April 24, 1989
MARSHALL TATE, A/K/A ROBERT TATE, ET AL., PLAINTIFFS-APPELLANTS
BEVERLY CHRYSLER PLYMOUTH ET AL., DEFENDANTS-APPELLEES
APPELLATE COURT OF ILLINOIS, FIRST DISTRICT, FIRST DIVISION
538 N.E.2d 663, 182 Ill. App. 3d 830, 131 Ill. Dec. 288 1989.IL.588
Appeal from the Circuit Court of Cook County; the Hon. Thomas P. Quinn, Judge, presiding.
JUSTICE QUINLAN* delivered the opinion of the court. BUCKLEY and CAMPBELL, JJ., concur.
DECISION OF THE COURT DELIVERED BY THE HONORABLE JUDGE QUINLAN
The plaintiffs, Marshall and Marsha Tate, filed a complaint in the circuit court of Cook County for personal injuries arising out of an accident they had while driving their automobile, a 1979 Audi 5000. Initially, plaintiffs filed suit against Beverly Chrysler Plymouth (Beverly), the car dealer that had sold them the automobile, based upon theories of negligence and strict products liability. Later, the plaintiffs added the manufacturer of the car, Volkswagen of America (VWoA), as a defendant under a theory of strict products liability. VWoA moved to dismiss the cause of action because plaintiffs had added VWoA as a defendant after the statutory limitations period had expired, and the trial court dismissed the plaintiff's complaint against VWoA. Subsequently, the plaintiffs amended their complaint to include allegations of fraudulent concealment of the cause of action by VWoA, but the trial court, again on VWoA's motion, dismissed the complaint, ruling that the pleadings of fraudulent concealment were insufficient. Plaintiffs amended their complaint a third time, and the trial court once again dismissed plaintiffs' complaint on defendant VWoA's motion because it found the pleadings of fraudulent concealment were insufficient but, this time, the court dismissed plaintiffs' claim against VWoA with prejudice. Plaintiffs have now appealed the trial court's dismissal of their claim against VWoA.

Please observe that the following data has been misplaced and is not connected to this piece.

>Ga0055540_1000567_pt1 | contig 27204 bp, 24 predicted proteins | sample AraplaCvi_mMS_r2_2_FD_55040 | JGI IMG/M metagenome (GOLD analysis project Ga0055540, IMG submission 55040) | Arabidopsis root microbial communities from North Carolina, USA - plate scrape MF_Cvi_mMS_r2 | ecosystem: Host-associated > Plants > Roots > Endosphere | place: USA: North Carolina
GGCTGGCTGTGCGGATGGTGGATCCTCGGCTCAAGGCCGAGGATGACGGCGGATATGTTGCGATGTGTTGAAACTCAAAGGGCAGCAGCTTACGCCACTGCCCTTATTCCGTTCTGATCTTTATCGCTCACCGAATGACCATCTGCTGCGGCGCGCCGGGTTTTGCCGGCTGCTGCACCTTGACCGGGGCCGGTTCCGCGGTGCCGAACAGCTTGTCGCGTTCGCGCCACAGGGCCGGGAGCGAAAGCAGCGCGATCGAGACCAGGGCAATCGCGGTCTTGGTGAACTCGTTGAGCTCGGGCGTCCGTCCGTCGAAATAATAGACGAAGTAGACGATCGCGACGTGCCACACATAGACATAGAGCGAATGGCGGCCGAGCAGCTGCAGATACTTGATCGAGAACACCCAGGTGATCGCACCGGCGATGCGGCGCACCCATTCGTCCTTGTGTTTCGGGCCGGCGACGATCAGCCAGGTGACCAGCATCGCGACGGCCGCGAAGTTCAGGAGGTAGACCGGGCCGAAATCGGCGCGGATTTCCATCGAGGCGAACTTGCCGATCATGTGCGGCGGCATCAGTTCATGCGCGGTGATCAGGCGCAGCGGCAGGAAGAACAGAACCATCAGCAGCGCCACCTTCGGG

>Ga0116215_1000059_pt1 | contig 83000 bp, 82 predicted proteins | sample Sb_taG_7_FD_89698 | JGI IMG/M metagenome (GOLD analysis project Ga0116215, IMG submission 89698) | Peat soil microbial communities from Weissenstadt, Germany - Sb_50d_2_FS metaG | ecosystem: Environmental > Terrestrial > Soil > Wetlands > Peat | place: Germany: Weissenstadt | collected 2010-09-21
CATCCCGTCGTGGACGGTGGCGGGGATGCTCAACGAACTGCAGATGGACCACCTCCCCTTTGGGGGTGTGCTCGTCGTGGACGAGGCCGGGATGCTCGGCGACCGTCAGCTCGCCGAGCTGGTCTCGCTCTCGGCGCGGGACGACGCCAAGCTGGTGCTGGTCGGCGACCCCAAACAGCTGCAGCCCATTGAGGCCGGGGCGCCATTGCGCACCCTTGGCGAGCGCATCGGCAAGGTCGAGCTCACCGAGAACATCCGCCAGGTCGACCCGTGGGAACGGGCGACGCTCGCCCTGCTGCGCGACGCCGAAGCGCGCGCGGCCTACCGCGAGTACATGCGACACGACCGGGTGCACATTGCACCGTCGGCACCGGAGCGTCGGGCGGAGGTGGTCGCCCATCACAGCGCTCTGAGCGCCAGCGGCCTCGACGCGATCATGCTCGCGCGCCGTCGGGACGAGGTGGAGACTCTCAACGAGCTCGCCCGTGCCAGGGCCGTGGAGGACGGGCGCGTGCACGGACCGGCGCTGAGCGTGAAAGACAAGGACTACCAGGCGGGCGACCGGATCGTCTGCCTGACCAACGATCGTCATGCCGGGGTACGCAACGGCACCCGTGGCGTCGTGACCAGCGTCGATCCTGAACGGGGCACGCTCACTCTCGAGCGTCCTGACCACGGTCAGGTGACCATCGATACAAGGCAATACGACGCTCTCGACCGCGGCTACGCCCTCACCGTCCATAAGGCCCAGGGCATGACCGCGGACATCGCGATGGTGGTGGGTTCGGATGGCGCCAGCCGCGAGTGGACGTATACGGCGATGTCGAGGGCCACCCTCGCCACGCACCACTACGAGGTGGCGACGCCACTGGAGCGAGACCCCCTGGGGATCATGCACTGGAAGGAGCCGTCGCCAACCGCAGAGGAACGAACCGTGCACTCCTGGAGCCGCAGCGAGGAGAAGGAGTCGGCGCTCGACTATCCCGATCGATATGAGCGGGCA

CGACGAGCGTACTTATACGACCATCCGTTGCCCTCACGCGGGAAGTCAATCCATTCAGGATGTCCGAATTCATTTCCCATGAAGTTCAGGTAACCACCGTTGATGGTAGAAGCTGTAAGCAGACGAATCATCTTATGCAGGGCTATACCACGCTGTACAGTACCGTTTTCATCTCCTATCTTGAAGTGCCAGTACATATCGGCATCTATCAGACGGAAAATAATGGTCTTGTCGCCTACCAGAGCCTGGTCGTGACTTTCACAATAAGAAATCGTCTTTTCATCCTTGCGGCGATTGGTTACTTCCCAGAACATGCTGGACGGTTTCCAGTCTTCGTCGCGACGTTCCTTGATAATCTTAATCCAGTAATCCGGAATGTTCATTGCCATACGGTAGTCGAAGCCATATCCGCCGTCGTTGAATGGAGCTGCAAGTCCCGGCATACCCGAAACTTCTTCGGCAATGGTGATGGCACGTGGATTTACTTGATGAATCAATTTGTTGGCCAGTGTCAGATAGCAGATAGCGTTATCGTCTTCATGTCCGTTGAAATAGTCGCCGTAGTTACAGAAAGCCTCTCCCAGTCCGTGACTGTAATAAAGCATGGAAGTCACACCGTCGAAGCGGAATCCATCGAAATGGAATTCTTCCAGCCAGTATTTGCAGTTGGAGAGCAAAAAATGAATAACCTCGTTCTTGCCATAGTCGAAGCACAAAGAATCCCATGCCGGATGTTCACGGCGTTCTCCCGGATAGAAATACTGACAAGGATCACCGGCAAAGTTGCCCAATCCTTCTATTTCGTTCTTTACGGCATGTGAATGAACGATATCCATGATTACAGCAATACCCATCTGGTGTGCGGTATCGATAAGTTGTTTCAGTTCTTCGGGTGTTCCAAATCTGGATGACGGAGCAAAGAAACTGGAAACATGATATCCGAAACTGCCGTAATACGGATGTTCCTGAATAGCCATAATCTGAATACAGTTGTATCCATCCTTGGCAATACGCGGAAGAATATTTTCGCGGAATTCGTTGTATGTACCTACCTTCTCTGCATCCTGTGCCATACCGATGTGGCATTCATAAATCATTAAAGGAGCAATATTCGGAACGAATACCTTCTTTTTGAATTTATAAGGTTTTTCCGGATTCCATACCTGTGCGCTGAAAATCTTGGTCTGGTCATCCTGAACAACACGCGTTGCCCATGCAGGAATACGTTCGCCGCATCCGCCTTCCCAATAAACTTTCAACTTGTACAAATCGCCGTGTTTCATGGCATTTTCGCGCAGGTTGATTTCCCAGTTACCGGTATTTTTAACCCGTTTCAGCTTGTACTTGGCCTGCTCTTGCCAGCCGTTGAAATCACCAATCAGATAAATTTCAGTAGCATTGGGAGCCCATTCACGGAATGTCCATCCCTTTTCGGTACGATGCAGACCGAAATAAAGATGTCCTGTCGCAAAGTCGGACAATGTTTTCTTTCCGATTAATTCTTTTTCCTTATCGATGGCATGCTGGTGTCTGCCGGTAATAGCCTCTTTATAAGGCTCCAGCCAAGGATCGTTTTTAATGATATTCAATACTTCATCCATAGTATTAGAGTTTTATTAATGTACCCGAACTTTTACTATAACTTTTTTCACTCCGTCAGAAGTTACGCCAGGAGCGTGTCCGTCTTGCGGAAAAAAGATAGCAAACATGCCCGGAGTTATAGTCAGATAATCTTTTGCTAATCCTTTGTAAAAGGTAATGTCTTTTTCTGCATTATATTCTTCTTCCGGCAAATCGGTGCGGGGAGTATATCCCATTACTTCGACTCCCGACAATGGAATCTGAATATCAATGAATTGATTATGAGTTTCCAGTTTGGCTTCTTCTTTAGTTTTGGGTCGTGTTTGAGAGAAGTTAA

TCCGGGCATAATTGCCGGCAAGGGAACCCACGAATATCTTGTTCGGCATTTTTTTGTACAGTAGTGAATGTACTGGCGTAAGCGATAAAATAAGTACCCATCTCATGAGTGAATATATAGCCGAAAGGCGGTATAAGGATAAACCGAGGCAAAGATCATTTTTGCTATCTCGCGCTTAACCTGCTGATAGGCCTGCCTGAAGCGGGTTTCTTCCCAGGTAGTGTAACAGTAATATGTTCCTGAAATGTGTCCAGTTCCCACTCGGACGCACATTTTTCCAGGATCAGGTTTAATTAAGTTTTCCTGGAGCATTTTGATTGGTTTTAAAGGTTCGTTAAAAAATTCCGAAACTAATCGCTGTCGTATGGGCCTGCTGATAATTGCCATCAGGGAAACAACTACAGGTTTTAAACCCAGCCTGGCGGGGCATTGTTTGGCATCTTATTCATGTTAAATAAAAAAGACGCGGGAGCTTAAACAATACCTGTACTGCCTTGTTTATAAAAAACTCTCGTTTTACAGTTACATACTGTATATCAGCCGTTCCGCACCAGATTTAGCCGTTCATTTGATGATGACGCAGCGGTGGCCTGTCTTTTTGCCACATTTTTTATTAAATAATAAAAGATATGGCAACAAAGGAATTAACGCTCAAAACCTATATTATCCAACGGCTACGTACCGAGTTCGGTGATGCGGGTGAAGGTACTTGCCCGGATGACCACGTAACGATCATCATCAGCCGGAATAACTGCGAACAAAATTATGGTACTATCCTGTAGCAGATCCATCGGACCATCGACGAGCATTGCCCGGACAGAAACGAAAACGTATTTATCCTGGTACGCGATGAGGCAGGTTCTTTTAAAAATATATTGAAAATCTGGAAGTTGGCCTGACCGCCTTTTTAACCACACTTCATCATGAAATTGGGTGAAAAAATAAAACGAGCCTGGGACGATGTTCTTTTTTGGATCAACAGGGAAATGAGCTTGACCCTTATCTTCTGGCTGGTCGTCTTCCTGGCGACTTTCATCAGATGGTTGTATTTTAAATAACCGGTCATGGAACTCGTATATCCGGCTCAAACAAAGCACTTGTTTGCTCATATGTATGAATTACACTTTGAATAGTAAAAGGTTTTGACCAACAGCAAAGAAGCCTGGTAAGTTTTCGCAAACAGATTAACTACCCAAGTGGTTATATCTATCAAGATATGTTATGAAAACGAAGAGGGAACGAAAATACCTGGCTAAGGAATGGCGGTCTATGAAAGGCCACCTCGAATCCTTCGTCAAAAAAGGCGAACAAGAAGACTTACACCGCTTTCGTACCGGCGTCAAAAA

On December 24, 1984, plaintiffs were driving their 1979 Audi 5000 automobile when it allegedly skidded out of control and hit another vehicle. On November 26, 1986, plaintiffs filed their original complaint sounding in negligence and strict products liability against Beverly, the car dealer that had sold them the car, asserting that the Audi 5000 had been sold to them with defective, mismatched tires. However, on May 20, 1987, plaintiffs filed their amended complaint to include VWoA as a defendant under a theory of strict products liability, because, plaintiffs alleged, there had been a defect in the transmission of their Audi. On July 1, 1987, VWoA moved to dismiss plaintiffs' allegations against it, pursuant to section 2-619(a)(5) of the Illinois Code of Civil Procedure, and argued that plaintiffs' cause of action was time barred under sections 13-202 and 13-213 of the Code of Civil Procedure. (See Ill. Rev. Stat. 1987, ch. 110, pars. 2-619(a)(5), 13-202, 13-213.) The trial court, as noted above, granted defendant VWoA's motion and found that the claim was time barred, but granted plaintiffs leave to amend their complaint to include allegations of fraudulent concealment.
On December 1, 1987, plaintiffs filed their second amended complaint. Although the plaintiffs admitted in their complaint that they had discovered their possible cause of action on or about March 24, 1986, they claimed that VWoA had actually prevented them from filing their claim within the statutory period by its false assertions concerning the defects in the Audi 5000 automobiles. VWoA again moved to dismiss, and on April 29, 1988, the court granted VWoA's motion, finding plaintiffs' allegations of fraudulent concealment to be insufficient, but granting plaintiffs leave to file a third amended complaint.